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Miles v. Guice

United States District Court, E.D. North Carolina, Western Division

February 26, 2015



LOUISE W. FLANAGAN, District Judge.

The matter is before the court on defendants' motion to dismiss (DE 39) pursuant to Federal Rule of Civil Procedure 12(b)(6). The issues raised have been fully briefed and are ripe for adjudication. For the following reasons, the court grants in part and denies in part defendants' motion.


On August 14, 2013, plaintiff filed this action, pro se, pursuant to 42 U.S.C. § 1983, against the following defendants: Commissioner for the North Carolina Division of Adult Correction, David Guice ("Guice"); Director of Prisons, George Solomon ("Solomon"); Deputy Director of Prisons, Gwen Norveil ("Norveil"); and Security Threat Group ("STG") coordinator, Larry Dunston ("Dunston"). The court subsequently permitted plaintiff leave to amend his complaint, and notified plaintiff that any amended complaint he subsequently filed would constitute the complaint in its entirety.

On November 27, 2013, plaintiff filed his amended complaint adding the following defendants: Secretary of the Department of Public Safety ("DPS"), Kieran Shanahan ("Shanahan");[1] and Director of Chaplaincy Services, Betty Brown ("Brown"). In his amended complaint, plaintiff alleged that defendants violated his rights pursuant to the Free Exercise Clause of the First Amendment to the United States Constitution. Plaintiff also alleged that defendants violated his rights pursuant to the Due Process and Equal Protection Clauses of the Fourteenth Amendment to the United States Constitution and the Religious Land Use of Institutionalized Persons Act of 2000 ("RLUIPA"), 42 U.S.C. §§ 2000cc-1, et seq.

On April 10, 2014, the court entered an order in which it dismissed Norveil from this action because plaintiff failed to allege facts against Norveil in the amended complaint. The court also allowed plaintiff to proceed with his claims against the remaining defendants.

On July 28, 2014, defendants Brown, Dunston, Guice, Shanahan, and Solomon filed a motion to dismiss plaintiff's action pursuant to Federal Rule of Civil Procedure 12(b)(6) arguing that plaintiff failed to state a claim upon which relief may be granted. Defendants, alternatively, assert the affirmative defense of qualified immunity. The motion was fully briefed.


The facts viewed in the light most favorable to plaintiff are as follows. Plaintiff, a state inmate, challenges DPS's "absolute ban" on the practice of the Nations of Gods and Earths ("NGE"), commonly referred to as "Five Percenters" or "The Five Percenters Nation." (Am. Compl. ¶¶ 9, 12.)

Plaintiff provides a detailed history of NGE and admits that NGE does not have "an organizational structure or hierarchy[.]" (Id. ¶¶ 12-18, 23.) NGE is similar to the Nation of Islam ("NOI") religion and has some overlapping teachings and practices with NOI because the groups share the same central text including "120 Degrees, " "Supreme Mathematics, " and "Supreme Alphabet." (Id. ¶ 16.) The study of these text is "essential [and] imperative within the NGE belief system in attaining knowledge of self." (Id. ¶ 17.) NGE members also study secondary texts including literature published by the "Allah School in Mecca, " the "Allah youth Center in Mecca, " "The Sun of Man Publications, " "Supreme Design Publishing, " and "A-Team Publishing." (Id. ¶ 20.) NGE members must study the primary and secondary texts in conjunction "to get a deeper meaning in the teachings." (Id.)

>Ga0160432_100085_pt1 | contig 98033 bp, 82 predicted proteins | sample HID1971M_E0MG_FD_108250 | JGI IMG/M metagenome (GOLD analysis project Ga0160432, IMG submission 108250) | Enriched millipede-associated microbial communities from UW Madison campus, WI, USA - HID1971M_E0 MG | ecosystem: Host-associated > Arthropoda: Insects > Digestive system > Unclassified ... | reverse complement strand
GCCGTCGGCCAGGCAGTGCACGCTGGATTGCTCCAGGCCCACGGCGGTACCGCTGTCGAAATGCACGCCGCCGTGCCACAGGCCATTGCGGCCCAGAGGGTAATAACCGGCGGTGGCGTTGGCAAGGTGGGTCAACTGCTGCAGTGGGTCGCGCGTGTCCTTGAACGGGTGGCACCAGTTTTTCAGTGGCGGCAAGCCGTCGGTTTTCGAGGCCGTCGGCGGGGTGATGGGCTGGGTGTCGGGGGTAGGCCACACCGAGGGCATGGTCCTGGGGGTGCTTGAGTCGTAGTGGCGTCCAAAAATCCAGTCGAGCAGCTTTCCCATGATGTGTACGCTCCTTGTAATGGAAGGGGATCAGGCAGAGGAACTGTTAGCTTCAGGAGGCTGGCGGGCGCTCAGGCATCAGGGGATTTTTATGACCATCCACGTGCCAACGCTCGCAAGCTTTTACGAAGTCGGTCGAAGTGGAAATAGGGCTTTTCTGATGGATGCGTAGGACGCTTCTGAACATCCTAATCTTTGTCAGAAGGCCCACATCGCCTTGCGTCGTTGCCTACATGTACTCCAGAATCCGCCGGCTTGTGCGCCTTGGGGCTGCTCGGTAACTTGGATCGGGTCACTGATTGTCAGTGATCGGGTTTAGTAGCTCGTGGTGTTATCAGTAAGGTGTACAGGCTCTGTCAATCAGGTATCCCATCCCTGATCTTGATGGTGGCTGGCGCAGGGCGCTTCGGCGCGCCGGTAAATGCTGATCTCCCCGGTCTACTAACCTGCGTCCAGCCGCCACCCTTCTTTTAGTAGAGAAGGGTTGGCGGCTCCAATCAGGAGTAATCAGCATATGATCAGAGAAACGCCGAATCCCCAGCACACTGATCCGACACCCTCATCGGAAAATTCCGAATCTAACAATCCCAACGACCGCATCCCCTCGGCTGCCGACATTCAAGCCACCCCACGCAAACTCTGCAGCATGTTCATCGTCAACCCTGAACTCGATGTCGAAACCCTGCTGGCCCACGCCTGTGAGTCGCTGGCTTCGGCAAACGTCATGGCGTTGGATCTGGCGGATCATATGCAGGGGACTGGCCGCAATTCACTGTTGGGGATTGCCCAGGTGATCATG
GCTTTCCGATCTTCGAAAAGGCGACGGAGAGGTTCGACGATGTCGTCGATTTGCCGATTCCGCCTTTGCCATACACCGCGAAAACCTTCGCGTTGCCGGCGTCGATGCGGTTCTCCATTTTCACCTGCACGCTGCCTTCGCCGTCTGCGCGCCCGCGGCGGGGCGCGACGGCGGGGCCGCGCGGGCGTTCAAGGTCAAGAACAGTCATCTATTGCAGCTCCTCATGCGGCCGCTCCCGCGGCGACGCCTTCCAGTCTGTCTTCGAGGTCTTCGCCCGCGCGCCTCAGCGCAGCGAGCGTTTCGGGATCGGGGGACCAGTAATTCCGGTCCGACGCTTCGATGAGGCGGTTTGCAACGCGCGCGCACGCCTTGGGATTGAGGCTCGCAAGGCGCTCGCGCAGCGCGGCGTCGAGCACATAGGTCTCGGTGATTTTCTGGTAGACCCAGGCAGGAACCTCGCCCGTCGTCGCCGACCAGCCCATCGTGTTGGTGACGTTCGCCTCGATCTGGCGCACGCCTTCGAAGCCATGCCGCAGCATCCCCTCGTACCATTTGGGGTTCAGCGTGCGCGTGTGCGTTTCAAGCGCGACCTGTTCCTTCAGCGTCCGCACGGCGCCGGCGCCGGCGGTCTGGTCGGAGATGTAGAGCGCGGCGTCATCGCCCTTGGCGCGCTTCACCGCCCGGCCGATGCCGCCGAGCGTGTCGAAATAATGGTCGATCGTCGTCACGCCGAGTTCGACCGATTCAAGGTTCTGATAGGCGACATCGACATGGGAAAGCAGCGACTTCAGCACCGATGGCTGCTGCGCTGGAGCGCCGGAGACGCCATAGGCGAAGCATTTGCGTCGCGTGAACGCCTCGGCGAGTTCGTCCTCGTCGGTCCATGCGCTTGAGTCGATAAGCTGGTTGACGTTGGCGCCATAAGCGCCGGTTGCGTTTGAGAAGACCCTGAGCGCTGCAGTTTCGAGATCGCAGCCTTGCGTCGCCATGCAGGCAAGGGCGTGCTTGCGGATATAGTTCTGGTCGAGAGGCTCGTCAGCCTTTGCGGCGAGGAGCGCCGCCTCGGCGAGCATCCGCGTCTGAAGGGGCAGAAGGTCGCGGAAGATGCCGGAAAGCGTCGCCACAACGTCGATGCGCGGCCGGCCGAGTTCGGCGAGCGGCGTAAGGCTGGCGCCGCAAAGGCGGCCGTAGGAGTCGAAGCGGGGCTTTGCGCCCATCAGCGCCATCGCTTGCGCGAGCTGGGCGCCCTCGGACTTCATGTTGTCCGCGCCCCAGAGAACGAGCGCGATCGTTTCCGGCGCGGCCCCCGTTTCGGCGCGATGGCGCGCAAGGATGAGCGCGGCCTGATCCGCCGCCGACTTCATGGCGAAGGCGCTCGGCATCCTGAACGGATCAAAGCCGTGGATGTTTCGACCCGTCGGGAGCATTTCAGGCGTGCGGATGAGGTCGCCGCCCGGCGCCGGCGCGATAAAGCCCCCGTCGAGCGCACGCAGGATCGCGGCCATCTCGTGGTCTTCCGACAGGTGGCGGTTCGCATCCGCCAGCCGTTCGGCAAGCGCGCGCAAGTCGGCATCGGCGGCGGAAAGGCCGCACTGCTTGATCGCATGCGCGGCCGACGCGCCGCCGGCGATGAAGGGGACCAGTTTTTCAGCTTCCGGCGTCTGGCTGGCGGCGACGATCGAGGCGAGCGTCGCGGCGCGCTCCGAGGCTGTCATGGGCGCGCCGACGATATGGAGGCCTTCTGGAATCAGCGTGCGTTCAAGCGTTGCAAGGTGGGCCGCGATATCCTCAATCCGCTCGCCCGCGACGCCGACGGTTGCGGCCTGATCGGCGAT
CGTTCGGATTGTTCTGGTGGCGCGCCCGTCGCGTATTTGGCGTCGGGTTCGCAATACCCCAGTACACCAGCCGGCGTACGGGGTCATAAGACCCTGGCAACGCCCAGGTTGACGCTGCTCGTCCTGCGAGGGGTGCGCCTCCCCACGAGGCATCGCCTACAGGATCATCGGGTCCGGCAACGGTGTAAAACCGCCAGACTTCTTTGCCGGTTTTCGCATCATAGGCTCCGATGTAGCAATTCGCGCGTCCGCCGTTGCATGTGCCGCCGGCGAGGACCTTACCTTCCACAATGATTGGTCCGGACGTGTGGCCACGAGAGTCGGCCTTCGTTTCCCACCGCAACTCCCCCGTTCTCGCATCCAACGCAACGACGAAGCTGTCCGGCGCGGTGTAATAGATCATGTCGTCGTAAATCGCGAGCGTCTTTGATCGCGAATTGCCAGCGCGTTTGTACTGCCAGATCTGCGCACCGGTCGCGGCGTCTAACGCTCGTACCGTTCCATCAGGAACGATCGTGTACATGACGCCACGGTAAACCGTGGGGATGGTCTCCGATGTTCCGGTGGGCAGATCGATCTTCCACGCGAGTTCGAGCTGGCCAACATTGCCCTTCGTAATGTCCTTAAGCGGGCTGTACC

In addition to similar literature and practices, NGE and NOI share the same dietary restrictions and both groups refrain from consuming and using pork or pork products. (Id. ¶ 18.) The groups also share the practice of fasting in observance of the holy days. (Id. ¶ 19.) Specifically, NGE members observe the following holy days: (1) the birth and death of NCG founder, Clarence 13x; (2) the birthday of NOI founder W.D. Ford; and (3) the birthday of Elijah Muhammad. (Id.)

Not every aspect of NGE and NOI are similar. For instance, unlike NOI, NGE does not prohibit Caucasians from practicing its beliefs. (Id. ¶ 24.) NGE also has its own group services called "Civilization Classes, " "Parliaments, " and "Rallies." (Id. ¶ 22.) Civilization classes are conducted weekly and involve more experienced members "educat[ing] newer members in [NGE] lessons and how they can be applied." (Id.) Parliaments are monthly gatherings where members "com[e] together and help one another gain[] insight from the [NGE] teachings and applications." (Id.) Finally, "[r]allies are gatherings that are outside events held annually through June, July, [and] August which the lessons [and] its principles are discussed as well as celebrating activities." (Id.)

Members of NGE also use the "Five Percenters" newspaper as "a platform to carry the central message and teachings to the NGE community." (Id. ¶ 23.) The "Five Percenters" newspaper serves as a "vital [and] principle link" for incarcerated inmates to communicate with the NGE community outside of prison. (Id.)

Plaintiff states that the DPS administrative ban on the practice of NGE and designation of NGE as a "Security Threat Group" ("STG") prevents him from engaging in the above-referenced NGE practices and violates ...

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